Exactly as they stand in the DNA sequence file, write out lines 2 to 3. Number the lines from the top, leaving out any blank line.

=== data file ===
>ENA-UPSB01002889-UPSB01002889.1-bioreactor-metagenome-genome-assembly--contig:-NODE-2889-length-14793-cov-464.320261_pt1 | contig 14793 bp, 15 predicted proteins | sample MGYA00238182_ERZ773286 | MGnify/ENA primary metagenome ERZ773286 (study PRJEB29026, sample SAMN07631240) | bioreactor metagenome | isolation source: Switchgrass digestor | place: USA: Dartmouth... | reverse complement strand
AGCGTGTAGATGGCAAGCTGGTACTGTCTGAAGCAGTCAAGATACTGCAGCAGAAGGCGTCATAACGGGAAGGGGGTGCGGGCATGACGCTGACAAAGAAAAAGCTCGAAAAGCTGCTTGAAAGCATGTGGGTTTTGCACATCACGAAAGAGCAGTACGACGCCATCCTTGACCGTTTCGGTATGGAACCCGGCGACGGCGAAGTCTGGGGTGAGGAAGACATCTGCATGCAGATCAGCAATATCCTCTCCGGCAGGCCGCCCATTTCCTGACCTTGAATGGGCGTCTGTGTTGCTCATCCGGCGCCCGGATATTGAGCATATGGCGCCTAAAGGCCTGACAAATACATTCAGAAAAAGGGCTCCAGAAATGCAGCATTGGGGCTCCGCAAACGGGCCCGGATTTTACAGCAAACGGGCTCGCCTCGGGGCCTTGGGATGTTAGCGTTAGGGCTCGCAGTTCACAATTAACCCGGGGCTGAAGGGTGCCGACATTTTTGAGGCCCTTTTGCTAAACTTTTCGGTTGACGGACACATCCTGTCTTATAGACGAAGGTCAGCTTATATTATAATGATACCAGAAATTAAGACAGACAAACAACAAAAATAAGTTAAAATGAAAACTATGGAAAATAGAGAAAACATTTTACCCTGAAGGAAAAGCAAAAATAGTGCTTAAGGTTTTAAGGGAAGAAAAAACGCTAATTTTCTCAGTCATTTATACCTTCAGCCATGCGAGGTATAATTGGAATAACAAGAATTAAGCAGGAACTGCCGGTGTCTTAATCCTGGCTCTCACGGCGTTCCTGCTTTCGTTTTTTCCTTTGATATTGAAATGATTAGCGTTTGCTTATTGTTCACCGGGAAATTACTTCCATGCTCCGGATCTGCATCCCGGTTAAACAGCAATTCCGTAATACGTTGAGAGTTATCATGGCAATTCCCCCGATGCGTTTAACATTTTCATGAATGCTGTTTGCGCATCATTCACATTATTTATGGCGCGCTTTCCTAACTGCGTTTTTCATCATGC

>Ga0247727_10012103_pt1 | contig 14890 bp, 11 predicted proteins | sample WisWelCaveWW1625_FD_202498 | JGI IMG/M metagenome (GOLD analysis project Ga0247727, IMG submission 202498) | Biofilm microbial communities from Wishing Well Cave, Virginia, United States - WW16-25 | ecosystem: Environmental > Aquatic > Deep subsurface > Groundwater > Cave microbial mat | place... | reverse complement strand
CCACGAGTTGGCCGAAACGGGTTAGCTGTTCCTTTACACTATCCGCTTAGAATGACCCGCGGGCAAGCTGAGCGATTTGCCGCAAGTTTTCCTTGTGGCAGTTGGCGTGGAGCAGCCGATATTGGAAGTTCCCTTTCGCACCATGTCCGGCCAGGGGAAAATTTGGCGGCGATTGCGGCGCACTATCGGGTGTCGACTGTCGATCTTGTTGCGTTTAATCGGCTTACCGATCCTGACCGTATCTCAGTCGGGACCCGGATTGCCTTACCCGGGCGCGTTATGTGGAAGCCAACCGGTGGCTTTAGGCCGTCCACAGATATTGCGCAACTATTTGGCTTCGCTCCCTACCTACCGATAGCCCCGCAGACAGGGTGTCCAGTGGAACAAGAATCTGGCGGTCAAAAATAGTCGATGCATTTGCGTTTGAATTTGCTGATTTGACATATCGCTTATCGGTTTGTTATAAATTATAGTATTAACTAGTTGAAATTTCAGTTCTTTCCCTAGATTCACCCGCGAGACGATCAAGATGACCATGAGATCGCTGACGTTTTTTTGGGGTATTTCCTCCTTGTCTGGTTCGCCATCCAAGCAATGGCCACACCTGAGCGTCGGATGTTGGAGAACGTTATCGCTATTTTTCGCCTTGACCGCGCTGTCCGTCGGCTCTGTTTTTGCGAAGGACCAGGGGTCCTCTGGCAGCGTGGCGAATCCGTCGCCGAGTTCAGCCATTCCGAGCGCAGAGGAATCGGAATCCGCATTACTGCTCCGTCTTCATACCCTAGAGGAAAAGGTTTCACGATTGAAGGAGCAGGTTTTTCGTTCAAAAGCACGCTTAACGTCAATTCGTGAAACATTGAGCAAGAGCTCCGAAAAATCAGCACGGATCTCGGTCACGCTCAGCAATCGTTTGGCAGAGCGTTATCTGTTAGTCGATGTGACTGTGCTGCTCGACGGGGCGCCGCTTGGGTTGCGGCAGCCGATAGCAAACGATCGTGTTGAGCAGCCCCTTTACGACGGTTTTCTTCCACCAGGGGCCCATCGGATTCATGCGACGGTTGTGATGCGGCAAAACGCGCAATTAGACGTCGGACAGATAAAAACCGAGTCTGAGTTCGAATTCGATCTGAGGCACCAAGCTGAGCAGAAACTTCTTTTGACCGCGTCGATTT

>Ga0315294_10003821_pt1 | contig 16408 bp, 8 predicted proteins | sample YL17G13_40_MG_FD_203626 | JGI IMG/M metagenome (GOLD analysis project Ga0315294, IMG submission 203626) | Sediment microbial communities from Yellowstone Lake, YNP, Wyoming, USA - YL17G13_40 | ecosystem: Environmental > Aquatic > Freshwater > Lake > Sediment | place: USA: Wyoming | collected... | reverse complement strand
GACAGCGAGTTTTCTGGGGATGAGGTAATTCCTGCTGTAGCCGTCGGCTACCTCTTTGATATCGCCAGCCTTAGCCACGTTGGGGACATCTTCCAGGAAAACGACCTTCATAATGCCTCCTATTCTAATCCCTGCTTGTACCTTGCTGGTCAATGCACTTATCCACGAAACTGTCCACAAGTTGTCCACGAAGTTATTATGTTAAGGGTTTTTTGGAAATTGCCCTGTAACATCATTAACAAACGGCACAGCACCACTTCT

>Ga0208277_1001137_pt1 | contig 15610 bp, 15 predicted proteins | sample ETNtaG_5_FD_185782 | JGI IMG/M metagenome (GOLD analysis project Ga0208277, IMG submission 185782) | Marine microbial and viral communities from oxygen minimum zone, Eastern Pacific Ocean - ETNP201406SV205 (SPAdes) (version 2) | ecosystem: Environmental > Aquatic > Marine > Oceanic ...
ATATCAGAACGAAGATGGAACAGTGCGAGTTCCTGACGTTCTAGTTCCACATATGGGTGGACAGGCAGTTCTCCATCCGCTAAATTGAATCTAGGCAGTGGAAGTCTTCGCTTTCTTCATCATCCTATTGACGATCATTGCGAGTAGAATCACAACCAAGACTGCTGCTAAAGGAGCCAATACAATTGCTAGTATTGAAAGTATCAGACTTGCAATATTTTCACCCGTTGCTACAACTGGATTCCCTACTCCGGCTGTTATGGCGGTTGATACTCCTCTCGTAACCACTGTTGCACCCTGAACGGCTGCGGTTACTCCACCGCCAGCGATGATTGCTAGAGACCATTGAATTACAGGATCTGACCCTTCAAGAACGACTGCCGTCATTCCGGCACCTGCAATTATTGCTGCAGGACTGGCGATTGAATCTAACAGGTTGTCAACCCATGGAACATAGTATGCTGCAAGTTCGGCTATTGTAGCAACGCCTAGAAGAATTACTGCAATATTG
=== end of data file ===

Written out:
AGCGTGTAGATGGCAAGCTGGTACTGTCTGAAGCAGTCAAGATACTGCAGCAGAAGGCGTCATAACGGGAAGGGGGTGCGGGCATGACGCTGACAAAGAAAAAGCTCGAAAAGCTGCTTGAAAGCATGTGGGTTTTGCACATCACGAAAGAGCAGTACGACGCCATCCTTGACCGTTTCGGTATGGAACCCGGCGACGGCGAAGTCTGGGGTGAGGAAGACATCTGCATGCAGATCAGCAATATCCTCTCCGGCAGGCCGCCCATTTCCTGACCTTGAATGGGCGTCTGTGTTGCTCATCCGGCGCCCGGATATTGAGCATATGGCGCCTAAAGGCCTGACAAATACATTCAGAAAAAGGGCTCCAGAAATGCAGCATTGGGGCTCCGCAAACGGGCCCGGATTTTACAGCAAACGGGCTCGCCTCGGGGCCTTGGGATGTTAGCGTTAGGGCTCGCAGTTCACAATTAACCCGGGGCTGAAGGGTGCCGACATTTTTGAGGCCCTTTTGCTAAACTTTTCGGTTGACGGACACATCCTGTCTTATAGACGAAGGTCAGCTTATATTATAATGATACCAGAAATTAAGACAGACAAACAACAAAAATAAGTTAAAATGAAAACTATGGAAAATAGAGAAAACATTTTACCCTGAAGGAAAAGCAAAAATAGTGCTTAAGGTTTTAAGGGAAGAAAAAACGCTAATTTTCTCAGTCATTTATACCTTCAGCCATGCGAGGTATAATTGGAATAACAAGAATTAAGCAGGAACTGCCGGTGTCTTAATCCTGGCTCTCACGGCGTTCCTGCTTTCGTTTTTTCCTTTGATATTGAAATGATTAGCGTTTGCTTATTGTTCACCGGGAAATTACTTCCATGCTCCGGATCTGCATCCCGGTTAAACAGCAATTCCGTAATACGTTGAGAGTTATCATGGCAATTCCCCCGATGCGTTTAACATTTTCATGAATGCTGTTTGCGCATCATTCACATTATTTATGGCGCGCTTTCCTAACTGCGTTTTTCATCATGC

>Ga0247727_10012103_pt1 | contig 14890 bp, 11 predicted proteins | sample WisWelCaveWW1625_FD_202498 | JGI IMG/M metagenome (GOLD analysis project Ga0247727, IMG submission 202498) | Biofilm microbial communities from Wishing Well Cave, Virginia, United States - WW16-25 | ecosystem: Environmental > Aquatic > Deep subsurface > Groundwater > Cave microbial mat | place... | reverse complement strand